Nearly a third of all the food produced is wasted, equating to 1.3 billion tonnes per year worldwide (FAO, 2011).
Within the UK, 9.5 million tonnes (that is the equivalent weight as 47,500 blue whales) of food is wasted every single year, with much of this waste coming from our homes (WRAP, 2020). Most of this food is considered to be avoidable food waste, meaning we could have eaten this at some stage.
With such a valuable resource, the significant inputs needed to produce the food and the potentially damaging environmental effects from food waste disposal, we can all be doing our part to help reduce food waste.
There are several simple switches that we can all be doing to reduce our food waste, from not peeling vegetables to using softer fruit and vegetables in sauces or soups.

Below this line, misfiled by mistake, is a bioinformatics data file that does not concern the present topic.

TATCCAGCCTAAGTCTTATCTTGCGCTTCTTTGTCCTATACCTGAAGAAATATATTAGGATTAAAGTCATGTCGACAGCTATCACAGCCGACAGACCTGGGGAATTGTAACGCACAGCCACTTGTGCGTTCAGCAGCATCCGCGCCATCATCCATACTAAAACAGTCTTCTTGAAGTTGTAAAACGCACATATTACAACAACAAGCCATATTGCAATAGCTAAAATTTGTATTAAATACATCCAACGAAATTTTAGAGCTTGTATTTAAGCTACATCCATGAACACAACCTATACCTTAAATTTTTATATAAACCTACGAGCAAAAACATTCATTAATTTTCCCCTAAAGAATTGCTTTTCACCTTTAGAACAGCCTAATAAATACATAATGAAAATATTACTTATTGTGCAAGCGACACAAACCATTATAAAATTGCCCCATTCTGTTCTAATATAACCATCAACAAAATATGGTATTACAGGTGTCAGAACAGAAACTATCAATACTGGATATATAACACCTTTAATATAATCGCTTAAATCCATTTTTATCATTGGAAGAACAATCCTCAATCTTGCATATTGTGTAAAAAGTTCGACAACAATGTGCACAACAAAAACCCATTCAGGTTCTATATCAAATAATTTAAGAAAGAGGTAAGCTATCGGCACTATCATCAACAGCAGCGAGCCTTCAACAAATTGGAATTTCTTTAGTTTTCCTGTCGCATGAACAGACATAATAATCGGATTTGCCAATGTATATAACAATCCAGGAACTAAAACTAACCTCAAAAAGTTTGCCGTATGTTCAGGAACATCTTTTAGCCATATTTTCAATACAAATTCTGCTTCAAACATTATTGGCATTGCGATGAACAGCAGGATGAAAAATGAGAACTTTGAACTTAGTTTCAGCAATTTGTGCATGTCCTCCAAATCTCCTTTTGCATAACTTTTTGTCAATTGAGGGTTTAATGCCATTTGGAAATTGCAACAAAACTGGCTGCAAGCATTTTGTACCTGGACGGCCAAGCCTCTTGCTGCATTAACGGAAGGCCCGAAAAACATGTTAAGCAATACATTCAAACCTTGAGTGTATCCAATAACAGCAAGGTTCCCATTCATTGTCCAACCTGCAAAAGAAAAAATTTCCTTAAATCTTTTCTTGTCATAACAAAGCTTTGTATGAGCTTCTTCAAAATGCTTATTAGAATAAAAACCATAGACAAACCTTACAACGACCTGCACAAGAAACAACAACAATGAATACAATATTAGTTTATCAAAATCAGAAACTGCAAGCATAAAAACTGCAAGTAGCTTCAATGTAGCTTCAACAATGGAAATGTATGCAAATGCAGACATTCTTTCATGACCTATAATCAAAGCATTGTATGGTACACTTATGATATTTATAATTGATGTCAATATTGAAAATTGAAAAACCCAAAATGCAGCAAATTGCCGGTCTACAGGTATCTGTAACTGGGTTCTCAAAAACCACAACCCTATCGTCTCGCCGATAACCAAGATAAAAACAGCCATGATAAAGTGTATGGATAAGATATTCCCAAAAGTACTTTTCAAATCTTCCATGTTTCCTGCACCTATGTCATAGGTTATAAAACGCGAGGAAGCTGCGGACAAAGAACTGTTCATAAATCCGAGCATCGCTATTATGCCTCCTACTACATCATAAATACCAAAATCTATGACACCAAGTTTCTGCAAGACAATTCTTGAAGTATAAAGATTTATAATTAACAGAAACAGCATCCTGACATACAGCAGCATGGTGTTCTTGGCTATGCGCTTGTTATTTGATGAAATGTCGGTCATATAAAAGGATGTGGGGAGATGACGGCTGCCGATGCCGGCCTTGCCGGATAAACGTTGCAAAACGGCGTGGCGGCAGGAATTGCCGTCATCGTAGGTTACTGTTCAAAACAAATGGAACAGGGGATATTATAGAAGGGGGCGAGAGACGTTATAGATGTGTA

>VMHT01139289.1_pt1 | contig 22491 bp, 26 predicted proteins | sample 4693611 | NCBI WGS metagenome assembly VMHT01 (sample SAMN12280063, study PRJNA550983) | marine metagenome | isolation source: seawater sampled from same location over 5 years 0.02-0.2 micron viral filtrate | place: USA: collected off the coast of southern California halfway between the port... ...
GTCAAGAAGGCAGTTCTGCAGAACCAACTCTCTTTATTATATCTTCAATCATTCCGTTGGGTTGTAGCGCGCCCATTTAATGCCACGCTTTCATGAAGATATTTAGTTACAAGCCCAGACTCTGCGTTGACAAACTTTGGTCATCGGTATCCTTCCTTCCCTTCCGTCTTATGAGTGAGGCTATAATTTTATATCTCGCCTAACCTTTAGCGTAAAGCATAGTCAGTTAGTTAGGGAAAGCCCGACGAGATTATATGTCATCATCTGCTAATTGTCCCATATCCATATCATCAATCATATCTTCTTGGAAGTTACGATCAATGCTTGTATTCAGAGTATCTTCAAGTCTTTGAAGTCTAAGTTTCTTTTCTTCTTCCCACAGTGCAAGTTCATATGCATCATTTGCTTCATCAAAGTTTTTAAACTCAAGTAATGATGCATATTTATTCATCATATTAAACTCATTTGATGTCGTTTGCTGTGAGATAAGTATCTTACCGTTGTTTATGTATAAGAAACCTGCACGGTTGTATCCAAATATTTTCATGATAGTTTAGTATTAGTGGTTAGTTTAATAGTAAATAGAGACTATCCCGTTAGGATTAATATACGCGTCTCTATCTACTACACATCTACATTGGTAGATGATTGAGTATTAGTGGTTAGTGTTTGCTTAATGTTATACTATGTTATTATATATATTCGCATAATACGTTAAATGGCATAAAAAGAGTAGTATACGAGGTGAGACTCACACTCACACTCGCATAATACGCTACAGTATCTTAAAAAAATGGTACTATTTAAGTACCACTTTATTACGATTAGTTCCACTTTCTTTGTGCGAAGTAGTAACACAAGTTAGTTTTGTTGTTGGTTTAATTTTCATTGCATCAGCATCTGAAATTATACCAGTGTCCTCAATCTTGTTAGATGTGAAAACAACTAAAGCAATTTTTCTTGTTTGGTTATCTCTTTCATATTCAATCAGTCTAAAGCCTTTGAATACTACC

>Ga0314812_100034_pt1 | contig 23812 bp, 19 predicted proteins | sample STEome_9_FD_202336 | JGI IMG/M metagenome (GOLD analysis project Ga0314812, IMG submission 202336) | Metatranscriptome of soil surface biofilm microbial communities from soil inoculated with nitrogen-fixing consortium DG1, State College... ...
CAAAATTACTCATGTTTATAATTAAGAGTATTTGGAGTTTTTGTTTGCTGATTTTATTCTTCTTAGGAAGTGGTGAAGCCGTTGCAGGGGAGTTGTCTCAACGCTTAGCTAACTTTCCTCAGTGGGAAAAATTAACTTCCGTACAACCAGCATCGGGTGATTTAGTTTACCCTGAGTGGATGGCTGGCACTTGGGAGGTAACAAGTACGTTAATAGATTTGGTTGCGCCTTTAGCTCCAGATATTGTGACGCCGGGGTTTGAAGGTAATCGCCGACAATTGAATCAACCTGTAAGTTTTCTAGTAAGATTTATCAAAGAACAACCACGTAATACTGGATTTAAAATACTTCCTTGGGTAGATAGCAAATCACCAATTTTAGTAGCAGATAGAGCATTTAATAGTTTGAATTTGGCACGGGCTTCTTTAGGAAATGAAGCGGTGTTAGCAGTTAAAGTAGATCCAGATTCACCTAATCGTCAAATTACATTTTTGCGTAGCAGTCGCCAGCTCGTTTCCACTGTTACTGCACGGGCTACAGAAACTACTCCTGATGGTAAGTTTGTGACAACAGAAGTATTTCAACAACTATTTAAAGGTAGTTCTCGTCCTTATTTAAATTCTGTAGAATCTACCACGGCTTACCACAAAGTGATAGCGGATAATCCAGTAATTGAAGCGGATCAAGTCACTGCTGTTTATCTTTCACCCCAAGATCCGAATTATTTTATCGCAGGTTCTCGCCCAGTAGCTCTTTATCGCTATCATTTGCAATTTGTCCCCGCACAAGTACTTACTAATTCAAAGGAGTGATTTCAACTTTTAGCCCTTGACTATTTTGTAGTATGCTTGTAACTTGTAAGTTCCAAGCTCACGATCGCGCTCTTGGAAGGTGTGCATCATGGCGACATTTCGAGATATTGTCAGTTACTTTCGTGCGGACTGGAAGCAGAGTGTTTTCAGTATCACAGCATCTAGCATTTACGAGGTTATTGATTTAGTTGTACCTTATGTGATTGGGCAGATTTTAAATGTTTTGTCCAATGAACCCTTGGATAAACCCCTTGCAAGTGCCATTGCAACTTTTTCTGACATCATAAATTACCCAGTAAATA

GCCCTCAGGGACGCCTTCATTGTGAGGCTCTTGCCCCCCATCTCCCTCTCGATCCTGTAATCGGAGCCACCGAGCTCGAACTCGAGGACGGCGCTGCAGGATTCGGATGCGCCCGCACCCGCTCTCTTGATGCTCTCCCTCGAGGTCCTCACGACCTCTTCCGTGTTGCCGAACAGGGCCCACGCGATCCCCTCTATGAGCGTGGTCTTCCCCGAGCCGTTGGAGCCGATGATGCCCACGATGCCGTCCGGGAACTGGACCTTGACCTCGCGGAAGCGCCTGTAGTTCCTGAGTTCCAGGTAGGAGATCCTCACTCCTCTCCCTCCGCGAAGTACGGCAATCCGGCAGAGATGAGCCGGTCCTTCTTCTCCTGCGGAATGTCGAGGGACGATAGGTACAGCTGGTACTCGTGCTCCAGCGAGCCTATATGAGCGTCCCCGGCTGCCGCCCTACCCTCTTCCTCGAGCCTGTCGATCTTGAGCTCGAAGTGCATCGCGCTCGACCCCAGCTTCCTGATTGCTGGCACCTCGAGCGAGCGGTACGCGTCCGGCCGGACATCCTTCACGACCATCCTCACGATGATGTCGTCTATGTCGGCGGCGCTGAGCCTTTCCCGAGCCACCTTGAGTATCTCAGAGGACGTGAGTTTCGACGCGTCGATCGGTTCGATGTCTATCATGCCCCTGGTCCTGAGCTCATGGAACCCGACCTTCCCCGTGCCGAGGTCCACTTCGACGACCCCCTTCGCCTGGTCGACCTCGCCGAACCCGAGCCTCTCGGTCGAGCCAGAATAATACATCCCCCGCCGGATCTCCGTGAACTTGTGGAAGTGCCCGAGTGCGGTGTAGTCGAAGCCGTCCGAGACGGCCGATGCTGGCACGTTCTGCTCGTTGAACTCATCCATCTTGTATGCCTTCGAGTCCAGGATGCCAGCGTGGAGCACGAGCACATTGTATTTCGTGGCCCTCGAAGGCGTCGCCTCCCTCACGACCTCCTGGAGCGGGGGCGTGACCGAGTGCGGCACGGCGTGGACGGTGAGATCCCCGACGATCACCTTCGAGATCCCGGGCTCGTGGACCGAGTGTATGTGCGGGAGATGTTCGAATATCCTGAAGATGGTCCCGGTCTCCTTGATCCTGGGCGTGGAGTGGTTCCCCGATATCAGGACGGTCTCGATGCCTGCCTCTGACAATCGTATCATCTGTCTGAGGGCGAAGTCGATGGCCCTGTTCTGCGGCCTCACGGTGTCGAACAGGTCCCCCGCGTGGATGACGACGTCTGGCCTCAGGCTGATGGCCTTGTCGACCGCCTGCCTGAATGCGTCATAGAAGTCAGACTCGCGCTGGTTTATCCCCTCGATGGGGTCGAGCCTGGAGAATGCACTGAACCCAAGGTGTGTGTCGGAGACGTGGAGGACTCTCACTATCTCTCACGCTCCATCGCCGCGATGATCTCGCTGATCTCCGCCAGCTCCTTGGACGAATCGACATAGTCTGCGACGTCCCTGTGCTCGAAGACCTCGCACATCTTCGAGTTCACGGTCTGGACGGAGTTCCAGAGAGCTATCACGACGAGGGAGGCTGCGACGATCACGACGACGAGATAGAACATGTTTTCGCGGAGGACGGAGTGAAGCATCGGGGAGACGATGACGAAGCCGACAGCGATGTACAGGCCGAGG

By keeping track of dates and information labels, we can understand how to store this food correctly and plan when food needs to be used by, to ensure that it is not left to go off.
If unfortunately food is wasted, we should direct this to a food waste bin so the food can be recycled into energy or compost.
Interestingly, some of the most commonly wasted foods we see within our school environment are fruits and vegetables. We have been working hard to engage and educate our pupils and schools on this, encouraging our chefs with ingenious ways of making sure that our pupils are getting a healthy and nutritious diet.
So, what are we doing at Holroyd Howe to reduce our food waste? To understand food waste levels in Holroyd Howe, our schools collect, monitor and record their food waste; we monitor food production, spoilage and plate waste via our simple process. To show our commitment to reducing food waste, we have signed up to industry action to be part of WRAP’s Food Waste Reduction Roadmap. As part of this action, we will commit to setting targets, to measure and act towards. We will also work with our schools to support, in educating pupils on the importance of not wasting food.